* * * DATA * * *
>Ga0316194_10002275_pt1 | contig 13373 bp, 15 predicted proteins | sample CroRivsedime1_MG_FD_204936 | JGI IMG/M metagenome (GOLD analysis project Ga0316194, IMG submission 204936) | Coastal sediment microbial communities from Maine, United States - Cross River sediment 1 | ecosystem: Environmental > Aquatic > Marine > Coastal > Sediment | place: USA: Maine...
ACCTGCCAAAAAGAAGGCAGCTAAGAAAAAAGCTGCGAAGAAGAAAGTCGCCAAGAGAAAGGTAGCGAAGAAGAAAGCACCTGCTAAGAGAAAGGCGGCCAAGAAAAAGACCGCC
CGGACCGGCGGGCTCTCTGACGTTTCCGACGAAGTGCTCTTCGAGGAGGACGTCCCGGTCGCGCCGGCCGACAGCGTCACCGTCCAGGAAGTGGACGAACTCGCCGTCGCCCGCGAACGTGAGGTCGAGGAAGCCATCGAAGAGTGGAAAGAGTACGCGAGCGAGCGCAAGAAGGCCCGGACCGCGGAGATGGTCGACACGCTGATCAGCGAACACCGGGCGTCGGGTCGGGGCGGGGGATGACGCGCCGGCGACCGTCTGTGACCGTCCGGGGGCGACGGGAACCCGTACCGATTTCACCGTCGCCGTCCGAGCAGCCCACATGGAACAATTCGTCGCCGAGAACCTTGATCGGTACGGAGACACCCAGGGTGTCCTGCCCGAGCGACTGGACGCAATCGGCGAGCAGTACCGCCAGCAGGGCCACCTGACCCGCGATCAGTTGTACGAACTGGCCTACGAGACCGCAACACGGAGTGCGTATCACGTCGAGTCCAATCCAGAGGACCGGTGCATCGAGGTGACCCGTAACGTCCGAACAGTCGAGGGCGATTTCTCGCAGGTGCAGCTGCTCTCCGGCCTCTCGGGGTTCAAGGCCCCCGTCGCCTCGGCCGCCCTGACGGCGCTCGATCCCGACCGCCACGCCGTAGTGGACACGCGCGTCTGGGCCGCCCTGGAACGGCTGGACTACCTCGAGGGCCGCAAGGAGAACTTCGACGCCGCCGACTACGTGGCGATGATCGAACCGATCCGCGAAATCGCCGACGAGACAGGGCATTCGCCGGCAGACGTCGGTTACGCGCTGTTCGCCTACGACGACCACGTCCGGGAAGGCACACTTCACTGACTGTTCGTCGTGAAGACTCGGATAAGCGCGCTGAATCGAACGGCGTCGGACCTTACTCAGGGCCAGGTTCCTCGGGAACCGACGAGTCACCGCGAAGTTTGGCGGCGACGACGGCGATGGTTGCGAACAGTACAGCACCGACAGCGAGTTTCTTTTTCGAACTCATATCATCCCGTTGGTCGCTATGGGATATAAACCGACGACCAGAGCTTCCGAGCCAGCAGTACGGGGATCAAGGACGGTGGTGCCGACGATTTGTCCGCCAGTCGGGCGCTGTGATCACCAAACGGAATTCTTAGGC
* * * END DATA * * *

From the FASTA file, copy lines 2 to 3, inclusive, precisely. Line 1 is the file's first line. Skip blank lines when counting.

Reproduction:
ACCTGCCAAAAAGAAGGCAGCTAAGAAAAAAGCTGCGAAGAAGAAAGTCGCCAAGAGAAAGGTAGCGAAGAAGAAAGCACCTGCTAAGAGAAAGGCGGCCAAGAAAAAGACCGCC
CGGACCGGCGGGCTCTCTGACGTTTCCGACGAAGTGCTCTTCGAGGAGGACGTCCCGGTCGCGCCGGCCGACAGCGTCACCGTCCAGGAAGTGGACGAACTCGCCGTCGCCCGCGAACGTGAGGTCGAGGAAGCCATCGAAGAGTGGAAAGAGTACGCGAGCGAGCGCAAGAAGGCCCGGACCGCGGAGATGGTCGACACGCTGATCAGCGAACACCGGGCGTCGGGTCGGGGCGGGGGATGACGCGCCGGCGACCGTCTGTGACCGTCCGGGGGCGACGGGAACCCGTACCGATTTCACCGTCGCCGTCCGAGCAGCCCACATGGAACAATTCGTCGCCGAGAACCTTGATCGGTACGGAGACACCCAGGGTGTCCTGCCCGAGCGACTGGACGCAATCGGCGAGCAGTACCGCCAGCAGGGCCACCTGACCCGCGATCAGTTGTACGAACTGGCCTACGAGACCGCAACACGGAGTGCGTATCACGTCGAGTCCAATCCAGAGGACCGGTGCATCGAGGTGACCCGTAACGTCCGAACAGTCGAGGGCGATTTCTCGCAGGTGCAGCTGCTCTCCGGCCTCTCGGGGTTCAAGGCCCCCGTCGCCTCGGCCGCCCTGACGGCGCTCGATCCCGACCGCCACGCCGTAGTGGACACGCGCGTCTGGGCCGCCCTGGAACGGCTGGACTACCTCGAGGGCCGCAAGGAGAACTTCGACGCCGCCGACTACGTGGCGATGATCGAACCGATCCGCGAAATCGCCGACGAGACAGGGCATTCGCCGGCAGACGTCGGTTACGCGCTGTTCGCCTACGACGACCACGTCCGGGAAGGCACACTTCACTGACTGTTCGTCGTGAAGACTCGGATAAGCGCGCTGAATCGAACGGCGTCGGACCTTACTCAGGGCCAGGTTCCTCGGGAACCGACGAGTCACCGCGAAGTTTGGCGGCGACGACGGCGATGGTTGCGAACAGTACAGCACCGACAGCGAGTTTCTTTTTCGAACTCATATCATCCCGTTGGTCGCTATGGGATATAAACCGACGACCAGAGCTTCCGAGCCAGCAGTACGGGGATCAAGGACGGTGGTGCCGACGATTTGTCCGCCAGTCGGGCGCTGTGATCACCAAACGGAATTCTTAGGC